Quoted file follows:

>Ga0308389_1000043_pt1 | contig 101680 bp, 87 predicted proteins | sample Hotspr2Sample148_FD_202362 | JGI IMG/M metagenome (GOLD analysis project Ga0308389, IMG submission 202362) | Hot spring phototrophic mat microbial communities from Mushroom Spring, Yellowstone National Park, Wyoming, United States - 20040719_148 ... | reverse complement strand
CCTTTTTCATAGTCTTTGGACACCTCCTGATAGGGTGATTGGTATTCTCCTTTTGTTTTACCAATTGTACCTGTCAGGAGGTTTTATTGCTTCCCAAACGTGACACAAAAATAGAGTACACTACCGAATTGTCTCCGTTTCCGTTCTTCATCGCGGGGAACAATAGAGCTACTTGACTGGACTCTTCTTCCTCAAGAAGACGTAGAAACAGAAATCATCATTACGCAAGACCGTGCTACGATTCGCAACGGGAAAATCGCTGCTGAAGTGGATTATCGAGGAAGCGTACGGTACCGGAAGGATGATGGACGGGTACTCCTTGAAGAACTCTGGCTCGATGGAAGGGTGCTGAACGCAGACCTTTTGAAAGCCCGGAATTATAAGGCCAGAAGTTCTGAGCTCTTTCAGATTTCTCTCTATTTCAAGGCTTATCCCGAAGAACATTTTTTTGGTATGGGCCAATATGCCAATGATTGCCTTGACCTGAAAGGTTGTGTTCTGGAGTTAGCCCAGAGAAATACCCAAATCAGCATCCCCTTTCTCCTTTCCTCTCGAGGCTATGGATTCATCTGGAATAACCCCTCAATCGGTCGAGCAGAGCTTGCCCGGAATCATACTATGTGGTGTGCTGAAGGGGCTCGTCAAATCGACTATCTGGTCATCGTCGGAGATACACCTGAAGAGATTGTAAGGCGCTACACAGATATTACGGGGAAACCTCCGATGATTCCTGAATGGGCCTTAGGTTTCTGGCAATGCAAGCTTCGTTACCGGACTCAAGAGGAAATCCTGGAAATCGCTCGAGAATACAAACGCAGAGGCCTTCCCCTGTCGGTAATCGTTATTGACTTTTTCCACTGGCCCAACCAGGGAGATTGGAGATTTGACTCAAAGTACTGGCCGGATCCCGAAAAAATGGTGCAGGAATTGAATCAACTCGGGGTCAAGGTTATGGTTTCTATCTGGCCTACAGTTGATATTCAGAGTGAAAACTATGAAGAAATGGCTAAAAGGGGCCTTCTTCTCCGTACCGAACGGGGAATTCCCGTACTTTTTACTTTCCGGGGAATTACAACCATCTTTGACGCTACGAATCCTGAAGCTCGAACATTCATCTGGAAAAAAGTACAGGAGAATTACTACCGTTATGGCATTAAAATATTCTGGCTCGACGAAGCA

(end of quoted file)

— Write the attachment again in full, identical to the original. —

>Ga0308389_1000043_pt1 | contig 101680 bp, 87 predicted proteins | sample Hotspr2Sample148_FD_202362 | JGI IMG/M metagenome (GOLD analysis project Ga0308389, IMG submission 202362) | Hot spring phototrophic mat microbial communities from Mushroom Spring, Yellowstone National Park, Wyoming, United States - 20040719_148 ... | reverse complement strand
CCTTTTTCATAGTCTTTGGACACCTCCTGATAGGGTGATTGGTATTCTCCTTTTGTTTTACCAATTGTACCTGTCAGGAGGTTTTATTGCTTCCCAAACGTGACACAAAAATAGAGTACACTACCGAATTGTCTCCGTTTCCGTTCTTCATCGCGGGGAACAATAGAGCTACTTGACTGGACTCTTCTTCCTCAAGAAGACGTAGAAACAGAAATCATCATTACGCAAGACCGTGCTACGATTCGCAACGGGAAAATCGCTGCTGAAGTGGATTATCGAGGAAGCGTACGGTACCGGAAGGATGATGGACGGGTACTCCTTGAAGAACTCTGGCTCGATGGAAGGGTGCTGAACGCAGACCTTTTGAAAGCCCGGAATTATAAGGCCAGAAGTTCTGAGCTCTTTCAGATTTCTCTCTATTTCAAGGCTTATCCCGAAGAACATTTTTTTGGTATGGGCCAATATGCCAATGATTGCCTTGACCTGAAAGGTTGTGTTCTGGAGTTAGCCCAGAGAAATACCCAAATCAGCATCCCCTTTCTCCTTTCCTCTCGAGGCTATGGATTCATCTGGAATAACCCCTCAATCGGTCGAGCAGAGCTTGCCCGGAATCATACTATGTGGTGTGCTGAAGGGGCTCGTCAAATCGACTATCTGGTCATCGTCGGAGATACACCTGAAGAGATTGTAAGGCGCTACACAGATATTACGGGGAAACCTCCGATGATTCCTGAATGGGCCTTAGGTTTCTGGCAATGCAAGCTTCGTTACCGGACTCAAGAGGAAATCCTGGAAATCGCTCGAGAATACAAACGCAGAGGCCTTCCCCTGTCGGTAATCGTTATTGACTTTTTCCACTGGCCCAACCAGGGAGATTGGAGATTTGACTCAAAGTACTGGCCGGATCCCGAAAAAATGGTGCAGGAATTGAATCAACTCGGGGTCAAGGTTATGGTTTCTATCTGGCCTACAGTTGATATTCAGAGTGAAAACTATGAAGAAATGGCTAAAAGGGGCCTTCTTCTCCGTACCGAACGGGGAATTCCCGTACTTTTTACTTTCCGGGGAATTACAACCATCTTTGACGCTACGAATCCTGAAGCTCGAACATTCATCTGGAAAAAAGTACAGGAGAATTACTACCGTTATGGCATTAAAATATTCTGGCTCGACGAAGCA